Main image of article Tiny Site Has Huge Implications For Private Blogging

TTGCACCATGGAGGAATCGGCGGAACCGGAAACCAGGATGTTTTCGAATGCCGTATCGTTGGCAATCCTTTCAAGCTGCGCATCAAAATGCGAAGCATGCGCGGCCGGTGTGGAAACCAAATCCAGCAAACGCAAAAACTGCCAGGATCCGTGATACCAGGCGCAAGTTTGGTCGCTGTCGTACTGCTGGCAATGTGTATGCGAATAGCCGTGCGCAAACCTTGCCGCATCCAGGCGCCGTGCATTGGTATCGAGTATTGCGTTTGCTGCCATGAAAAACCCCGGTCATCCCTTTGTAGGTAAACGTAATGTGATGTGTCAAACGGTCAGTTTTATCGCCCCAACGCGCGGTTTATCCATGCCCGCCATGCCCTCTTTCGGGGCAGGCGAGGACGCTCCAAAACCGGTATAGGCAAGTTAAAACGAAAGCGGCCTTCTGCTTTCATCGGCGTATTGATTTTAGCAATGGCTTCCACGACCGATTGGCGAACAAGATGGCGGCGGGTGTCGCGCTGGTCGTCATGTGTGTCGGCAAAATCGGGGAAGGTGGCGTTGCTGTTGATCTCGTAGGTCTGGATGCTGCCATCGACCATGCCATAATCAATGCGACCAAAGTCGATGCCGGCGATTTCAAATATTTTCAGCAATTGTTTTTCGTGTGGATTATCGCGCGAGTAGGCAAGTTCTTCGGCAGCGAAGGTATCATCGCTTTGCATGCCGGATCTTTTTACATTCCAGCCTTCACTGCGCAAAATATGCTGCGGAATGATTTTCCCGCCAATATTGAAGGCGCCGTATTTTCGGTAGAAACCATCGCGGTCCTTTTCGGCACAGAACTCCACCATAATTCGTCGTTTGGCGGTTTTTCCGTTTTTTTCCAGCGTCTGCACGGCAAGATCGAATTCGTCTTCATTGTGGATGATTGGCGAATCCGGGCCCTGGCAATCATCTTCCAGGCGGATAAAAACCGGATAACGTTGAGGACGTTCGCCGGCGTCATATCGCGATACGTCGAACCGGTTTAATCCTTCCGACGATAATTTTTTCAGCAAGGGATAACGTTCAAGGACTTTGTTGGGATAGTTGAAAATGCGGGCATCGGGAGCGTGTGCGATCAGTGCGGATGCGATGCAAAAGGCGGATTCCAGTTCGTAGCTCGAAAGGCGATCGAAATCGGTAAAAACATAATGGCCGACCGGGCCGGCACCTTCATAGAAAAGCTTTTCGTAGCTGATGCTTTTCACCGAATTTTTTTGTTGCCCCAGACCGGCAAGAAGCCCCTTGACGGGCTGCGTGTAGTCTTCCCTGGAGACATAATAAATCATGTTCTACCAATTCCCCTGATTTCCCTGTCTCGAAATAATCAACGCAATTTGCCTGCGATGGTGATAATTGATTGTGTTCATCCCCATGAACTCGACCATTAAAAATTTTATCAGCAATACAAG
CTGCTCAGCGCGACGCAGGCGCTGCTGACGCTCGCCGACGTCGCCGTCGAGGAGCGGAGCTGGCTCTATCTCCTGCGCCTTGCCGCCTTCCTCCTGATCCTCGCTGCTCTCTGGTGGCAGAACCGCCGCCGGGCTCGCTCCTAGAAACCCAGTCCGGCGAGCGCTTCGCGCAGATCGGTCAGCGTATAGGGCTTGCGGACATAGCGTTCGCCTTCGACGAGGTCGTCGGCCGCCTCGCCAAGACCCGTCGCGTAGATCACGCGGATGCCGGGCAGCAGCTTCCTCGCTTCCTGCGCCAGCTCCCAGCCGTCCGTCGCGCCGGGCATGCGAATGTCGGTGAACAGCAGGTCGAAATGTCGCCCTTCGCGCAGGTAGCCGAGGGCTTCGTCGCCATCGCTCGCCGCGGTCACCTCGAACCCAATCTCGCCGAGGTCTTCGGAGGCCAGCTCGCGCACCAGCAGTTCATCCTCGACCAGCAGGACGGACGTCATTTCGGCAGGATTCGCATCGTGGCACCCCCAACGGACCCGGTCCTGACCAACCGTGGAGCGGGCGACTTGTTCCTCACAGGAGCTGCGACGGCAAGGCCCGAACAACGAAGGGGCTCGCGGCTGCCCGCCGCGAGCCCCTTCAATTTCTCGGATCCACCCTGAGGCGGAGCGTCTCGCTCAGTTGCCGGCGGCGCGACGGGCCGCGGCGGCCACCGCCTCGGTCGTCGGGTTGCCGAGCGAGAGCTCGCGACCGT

Blogging can be fun, and critical to your reputation as a tech pro. While plenty of platforms exist for spinning up blogs, we’ve found one that is simple, totally decentralized, and subtly brilliant. The aptly named opens directly into a plain text editor. It’s a no-frills proposition; you type, it takes your words and makes them readable. Dig a little deeper, and you see itty-bitty is actually pretty clever. Instead of hosting a blog post (a la Medium or Blogger), it encodes your text in a base64 URL. Your words are compressed using the Lempel-Ziv-Markov chain algorithm, and tucked into the ‘fragment’ portion of the URL. If you want to go beyond simple text, you can. Itty-bitty accepts “handcrafted” HTML files. You can edit in your favorite writing environment and copy-paste into itty-bitty; if you want to create something a bit more involved, such as a simple app or ASCII, itty-bitty suggests using Codepen, then pasting the Codepen URL into the editor. As you might expect, something so light has limitations. You can’t embed a photo or video directly (it’ll embed links in-line, but not players or photo views). URLs also have size limitations. Itty-bitty says most webpages are around 2,000 bytes, which is easily sharable anywhere on the web. Twitter and Slack only accept links under 4,000 bytes; anything longer will probably have to go through a domain redirection. If you want to spit out a QR Code, keep it under 2,600 bytes. You can also shrink itty-bitty URLs with Bitly, but 2,000 bytes is your ceiling there. Chrome for Mac is noted as having a 10,000 byte limit, while Internet Explorer is at 2,000 bytes. Curiously, no URL limits are noted for Safari or Firefox. One thing we dislike about itty-bitty is that anyone with a link can edit a post. Anything edited spits out a new link, but it could create a lot of confusion about the fidelity of your work. We should also mention that some fonts and edits are heavier than others; itty-bitty uses Helvetica Neue, which is quite a bit lighter than Apple’s San Francisco font, for instance. For many, we think the pros outweigh the cons – especially if privacy is a concern. Because it’s URL-based, there are no profiles to worry about. You could choose to corral itty-bitty links onto a personal site’s landing page if you wanted to show your work off to a specific audience. Itty-bitty is also free to use, and open source. There’s a ton to like about it, especially in a time when social-media sites are leveraging every facet of your personal information for ads, and blogging sites ultimately control any content you publish on them. So if Facebook and Medium worry you, but you don’t want to pay for a profile, might be for you.